I have been asked that question more times than I can recall. And in answer to the inquiry I have attempted to rewrite something I have read over and over again. So instead of a rewrite I’m going to do things the smarter way. I’m going to post the white paper written by the creator of Ferox Fuel Tabs, Dr. Wes Parrish. The language is fairly technical but easily understood.
Before we dive in there is one thing that needs to be made clear. Ferox Fuel Tabs are not a detergent. Ferox Fuel Tabs are not a dispersant. Ferox Fuel Tabs are not an octane booster. There are many products out there that function as one of the previously mentioned ways. The real question I’d asked before using any fuel additive is: is this really going to target the source of mileage reduction? Most products don’t but Ferox Fuel Tabs are different they are a catalyst specifically developed to make fuel burn at a lower temperature and to clean the residual carbon deposits out of your engine.
A catalyst is a a substance that causes or accelerates a chemical reaction without itself being affected. Usually catalysts work by lowering the amount of energy required for a reaction to occur. This is exactly how Ferox Fuel Tabs work.
And now without further delay, here is how Ferox Fuel Tabs work.
Ferox Technology is based on the catalytic effects of organo metallics. The main active ingredients are synergistic, multi-functional combustion catalysts that include combustion surface modifiers and deposit surface modifiers. Ferox can be used with any liquid hydrocarbon fuel ranging from gasoline to diesel to residual fuel. Ferox also shows promise for use with solid carbon fuels such as coal.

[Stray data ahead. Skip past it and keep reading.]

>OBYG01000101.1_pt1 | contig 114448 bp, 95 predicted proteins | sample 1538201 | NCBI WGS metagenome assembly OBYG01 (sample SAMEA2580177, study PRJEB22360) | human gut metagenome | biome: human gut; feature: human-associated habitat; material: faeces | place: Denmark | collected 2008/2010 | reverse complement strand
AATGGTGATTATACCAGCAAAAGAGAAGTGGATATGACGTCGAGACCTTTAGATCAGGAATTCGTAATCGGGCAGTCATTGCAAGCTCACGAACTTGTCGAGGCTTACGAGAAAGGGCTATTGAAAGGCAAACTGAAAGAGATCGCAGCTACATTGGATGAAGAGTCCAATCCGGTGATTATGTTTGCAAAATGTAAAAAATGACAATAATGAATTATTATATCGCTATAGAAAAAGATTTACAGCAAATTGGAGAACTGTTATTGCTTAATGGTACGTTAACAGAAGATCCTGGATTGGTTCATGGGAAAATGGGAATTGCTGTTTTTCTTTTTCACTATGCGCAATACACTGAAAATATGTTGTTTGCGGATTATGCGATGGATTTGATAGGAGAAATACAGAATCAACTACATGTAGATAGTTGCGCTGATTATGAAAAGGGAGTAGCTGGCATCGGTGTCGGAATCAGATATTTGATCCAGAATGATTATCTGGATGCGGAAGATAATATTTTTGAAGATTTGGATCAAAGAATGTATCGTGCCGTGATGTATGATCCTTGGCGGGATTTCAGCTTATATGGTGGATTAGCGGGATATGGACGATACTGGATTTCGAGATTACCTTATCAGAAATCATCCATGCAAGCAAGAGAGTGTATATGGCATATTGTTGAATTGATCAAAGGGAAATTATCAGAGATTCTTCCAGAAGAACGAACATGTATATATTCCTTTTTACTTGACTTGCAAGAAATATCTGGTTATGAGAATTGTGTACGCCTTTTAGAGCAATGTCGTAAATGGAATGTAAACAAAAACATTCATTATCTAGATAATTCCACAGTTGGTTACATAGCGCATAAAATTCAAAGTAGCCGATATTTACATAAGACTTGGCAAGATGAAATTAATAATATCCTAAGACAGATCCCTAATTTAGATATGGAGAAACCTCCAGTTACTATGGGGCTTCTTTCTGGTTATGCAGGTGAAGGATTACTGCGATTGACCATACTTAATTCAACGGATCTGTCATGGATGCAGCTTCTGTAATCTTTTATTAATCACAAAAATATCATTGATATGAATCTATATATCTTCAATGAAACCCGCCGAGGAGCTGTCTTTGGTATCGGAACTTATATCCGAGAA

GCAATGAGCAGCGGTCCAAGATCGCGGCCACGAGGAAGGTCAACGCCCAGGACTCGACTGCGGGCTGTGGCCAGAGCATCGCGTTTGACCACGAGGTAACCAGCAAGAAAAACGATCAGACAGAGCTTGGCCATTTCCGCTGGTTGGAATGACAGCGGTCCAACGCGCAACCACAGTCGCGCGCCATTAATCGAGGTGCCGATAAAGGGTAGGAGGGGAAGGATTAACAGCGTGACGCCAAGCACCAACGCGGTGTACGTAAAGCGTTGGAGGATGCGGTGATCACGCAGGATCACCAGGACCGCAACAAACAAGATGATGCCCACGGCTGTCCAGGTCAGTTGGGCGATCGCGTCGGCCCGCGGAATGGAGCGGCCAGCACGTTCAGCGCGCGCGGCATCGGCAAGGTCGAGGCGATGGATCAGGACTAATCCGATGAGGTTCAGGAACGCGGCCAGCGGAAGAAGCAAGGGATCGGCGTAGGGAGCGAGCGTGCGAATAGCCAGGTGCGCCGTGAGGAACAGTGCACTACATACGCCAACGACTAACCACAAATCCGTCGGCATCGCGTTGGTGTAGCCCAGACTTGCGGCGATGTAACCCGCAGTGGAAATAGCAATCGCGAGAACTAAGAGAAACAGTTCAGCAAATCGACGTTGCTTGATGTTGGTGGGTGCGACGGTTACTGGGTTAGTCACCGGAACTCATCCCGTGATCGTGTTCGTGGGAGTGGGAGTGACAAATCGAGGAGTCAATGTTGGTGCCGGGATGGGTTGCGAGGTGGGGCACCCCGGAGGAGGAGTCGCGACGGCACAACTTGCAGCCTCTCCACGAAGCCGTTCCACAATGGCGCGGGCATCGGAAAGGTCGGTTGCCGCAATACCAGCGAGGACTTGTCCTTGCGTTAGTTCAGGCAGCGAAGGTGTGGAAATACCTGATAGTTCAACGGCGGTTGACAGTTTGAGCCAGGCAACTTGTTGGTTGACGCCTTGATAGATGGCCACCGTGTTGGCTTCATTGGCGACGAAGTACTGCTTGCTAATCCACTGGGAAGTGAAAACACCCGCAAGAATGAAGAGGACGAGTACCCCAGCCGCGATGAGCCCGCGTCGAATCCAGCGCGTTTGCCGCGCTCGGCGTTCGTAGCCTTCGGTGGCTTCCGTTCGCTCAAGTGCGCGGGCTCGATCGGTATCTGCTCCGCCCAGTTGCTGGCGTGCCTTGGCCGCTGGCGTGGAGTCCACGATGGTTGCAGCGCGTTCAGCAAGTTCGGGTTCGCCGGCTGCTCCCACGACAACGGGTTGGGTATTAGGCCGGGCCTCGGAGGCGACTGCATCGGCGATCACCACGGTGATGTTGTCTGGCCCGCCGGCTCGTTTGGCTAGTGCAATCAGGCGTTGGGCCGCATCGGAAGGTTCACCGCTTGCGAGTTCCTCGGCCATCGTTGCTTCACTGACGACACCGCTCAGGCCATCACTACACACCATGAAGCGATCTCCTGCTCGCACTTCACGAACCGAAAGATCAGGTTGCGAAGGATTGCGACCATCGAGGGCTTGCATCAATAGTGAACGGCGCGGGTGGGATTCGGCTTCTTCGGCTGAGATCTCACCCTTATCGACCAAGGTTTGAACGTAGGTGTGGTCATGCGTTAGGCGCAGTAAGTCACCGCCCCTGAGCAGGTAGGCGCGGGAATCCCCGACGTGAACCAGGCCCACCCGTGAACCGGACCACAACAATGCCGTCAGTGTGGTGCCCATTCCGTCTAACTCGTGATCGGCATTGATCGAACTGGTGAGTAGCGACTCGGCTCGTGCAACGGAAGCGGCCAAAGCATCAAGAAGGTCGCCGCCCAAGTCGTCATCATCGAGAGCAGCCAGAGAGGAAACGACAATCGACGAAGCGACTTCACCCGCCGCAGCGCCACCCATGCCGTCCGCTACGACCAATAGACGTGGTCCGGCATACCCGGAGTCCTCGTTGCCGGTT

In a Ferox treated environment the surfaces of the fuel particles and deposits are modified such that the catalyst lowers the energy of activation of the modified surfaces. The modified surfaces can then burn up at a much lower temperature.
A typical engine develops a temperature gradient ranging from 200°C at the combustion chamber wall, to 1200°C at the center of the combustion process. Many of the fuel components require a temperature greater than 600°C to combust. The heavy fuel components that are exposed only to 200° – 600°C range never fully burn and are what contribute to deposit formation, particulates, emissions and other undesirable combustion side effects.
The Ferox modified surfaces and fuel particles being to combust at temperatures as low as 200°C. This is often below the surface temperature of exposed deposits and fuel particles even at the combustion chamber wall. This allows Ferox treated fuel and modified deposit surfaces to burn over the entire temperature range to which they will be exposed. The result is a more complete combustion (reaction) and eventually a complete removal of all engine deposits as well as the inhibition of new deposit buildup. This ultimately leads to lower emissions of CO, SOx, NOx, HCs and PM-10, lower fuel consumption, and over all better performance and maintenance.
The process of deposit removal by Ferox begins immediately but can take up to 5 months, 600 hours or 4,000 miles for the full benefits to be realized. The actual time required for full benefits of Ferox to be achieved and the degree of change noticed depends on the operation, history and age of the engine in question.
In a new, clean engine the difference made by the catalytic effect of Ferox on the fuel itself is often not noticeable although the combustion process is more complete than would otherwise attainable. What will be noticed however is that the engine performance will not degrade as quickly and maintenance will remain at a minimum due to the fact that deposits will not form. Also a gasoline engine will not experience octane requirement increase. The biggest difference resulting from the use of a Ferox combustion catalyst becomes apparent upon complete removal of the deposits from the fuel injectors, intake and exhaust valves, and other parts exposed to the combustion chamber of a dirty engine. This difference can show up as 5 – 90% drop in total emissions and a 5 – 20% increase in fuel economy.
Dr. Wes Parrish, 26 January, 1995